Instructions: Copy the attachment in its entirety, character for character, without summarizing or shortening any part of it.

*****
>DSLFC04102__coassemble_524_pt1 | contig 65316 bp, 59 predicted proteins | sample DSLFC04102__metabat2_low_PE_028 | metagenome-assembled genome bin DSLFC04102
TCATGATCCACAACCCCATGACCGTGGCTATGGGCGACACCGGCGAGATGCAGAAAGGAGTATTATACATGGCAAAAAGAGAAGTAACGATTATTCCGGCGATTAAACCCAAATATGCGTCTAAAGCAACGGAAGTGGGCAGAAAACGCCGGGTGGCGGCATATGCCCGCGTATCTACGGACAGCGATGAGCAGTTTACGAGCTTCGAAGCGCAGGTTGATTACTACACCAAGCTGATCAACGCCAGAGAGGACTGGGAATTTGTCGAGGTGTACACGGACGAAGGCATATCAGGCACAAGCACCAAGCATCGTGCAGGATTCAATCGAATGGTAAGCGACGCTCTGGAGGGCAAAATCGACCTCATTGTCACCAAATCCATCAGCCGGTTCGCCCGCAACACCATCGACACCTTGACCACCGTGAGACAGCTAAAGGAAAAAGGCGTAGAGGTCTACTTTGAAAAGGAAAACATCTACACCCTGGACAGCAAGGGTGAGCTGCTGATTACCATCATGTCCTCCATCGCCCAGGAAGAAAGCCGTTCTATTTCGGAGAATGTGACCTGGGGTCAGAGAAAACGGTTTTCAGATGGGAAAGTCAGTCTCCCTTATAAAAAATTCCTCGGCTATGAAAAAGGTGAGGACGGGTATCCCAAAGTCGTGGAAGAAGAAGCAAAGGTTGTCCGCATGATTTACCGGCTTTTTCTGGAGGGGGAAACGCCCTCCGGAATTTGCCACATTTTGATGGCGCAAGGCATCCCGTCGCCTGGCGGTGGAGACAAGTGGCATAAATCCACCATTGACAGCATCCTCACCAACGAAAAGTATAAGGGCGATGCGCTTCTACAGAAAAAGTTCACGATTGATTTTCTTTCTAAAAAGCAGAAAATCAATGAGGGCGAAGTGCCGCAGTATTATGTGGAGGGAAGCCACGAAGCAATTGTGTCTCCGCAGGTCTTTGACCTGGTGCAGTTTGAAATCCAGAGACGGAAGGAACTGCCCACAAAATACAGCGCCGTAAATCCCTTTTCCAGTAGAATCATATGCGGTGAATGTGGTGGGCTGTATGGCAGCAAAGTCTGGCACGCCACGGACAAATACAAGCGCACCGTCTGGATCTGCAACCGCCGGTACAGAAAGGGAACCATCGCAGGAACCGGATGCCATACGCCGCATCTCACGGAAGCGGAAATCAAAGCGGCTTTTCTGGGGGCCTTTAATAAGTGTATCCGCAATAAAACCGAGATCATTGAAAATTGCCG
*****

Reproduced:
>DSLFC04102__coassemble_524_pt1 | contig 65316 bp, 59 predicted proteins | sample DSLFC04102__metabat2_low_PE_028 | metagenome-assembled genome bin DSLFC04102
TCATGATCCACAACCCCATGACCGTGGCTATGGGCGACACCGGCGAGATGCAGAAAGGAGTATTATACATGGCAAAAAGAGAAGTAACGATTATTCCGGCGATTAAACCCAAATATGCGTCTAAAGCAACGGAAGTGGGCAGAAAACGCCGGGTGGCGGCATATGCCCGCGTATCTACGGACAGCGATGAGCAGTTTACGAGCTTCGAAGCGCAGGTTGATTACTACACCAAGCTGATCAACGCCAGAGAGGACTGGGAATTTGTCGAGGTGTACACGGACGAAGGCATATCAGGCACAAGCACCAAGCATCGTGCAGGATTCAATCGAATGGTAAGCGACGCTCTGGAGGGCAAAATCGACCTCATTGTCACCAAATCCATCAGCCGGTTCGCCCGCAACACCATCGACACCTTGACCACCGTGAGACAGCTAAAGGAAAAAGGCGTAGAGGTCTACTTTGAAAAGGAAAACATCTACACCCTGGACAGCAAGGGTGAGCTGCTGATTACCATCATGTCCTCCATCGCCCAGGAAGAAAGCCGTTCTATTTCGGAGAATGTGACCTGGGGTCAGAGAAAACGGTTTTCAGATGGGAAAGTCAGTCTCCCTTATAAAAAATTCCTCGGCTATGAAAAAGGTGAGGACGGGTATCCCAAAGTCGTGGAAGAAGAAGCAAAGGTTGTCCGCATGATTTACCGGCTTTTTCTGGAGGGGGAAACGCCCTCCGGAATTTGCCACATTTTGATGGCGCAAGGCATCCCGTCGCCTGGCGGTGGAGACAAGTGGCATAAATCCACCATTGACAGCATCCTCACCAACGAAAAGTATAAGGGCGATGCGCTTCTACAGAAAAAGTTCACGATTGATTTTCTTTCTAAAAAGCAGAAAATCAATGAGGGCGAAGTGCCGCAGTATTATGTGGAGGGAAGCCACGAAGCAATTGTGTCTCCGCAGGTCTTTGACCTGGTGCAGTTTGAAATCCAGAGACGGAAGGAACTGCCCACAAAATACAGCGCCGTAAATCCCTTTTCCAGTAGAATCATATGCGGTGAATGTGGTGGGCTGTATGGCAGCAAAGTCTGGCACGCCACGGACAAATACAAGCGCACCGTCTGGATCTGCAACCGCCGGTACAGAAAGGGAACCATCGCAGGAACCGGATGCCATACGCCGCATCTCACGGAAGCGGAAATCAAAGCGGCTTTTCTGGGGGCCTTTAATAAGTGTATCCGCAATAAAACCGAGATCATTGAAAATTGCCG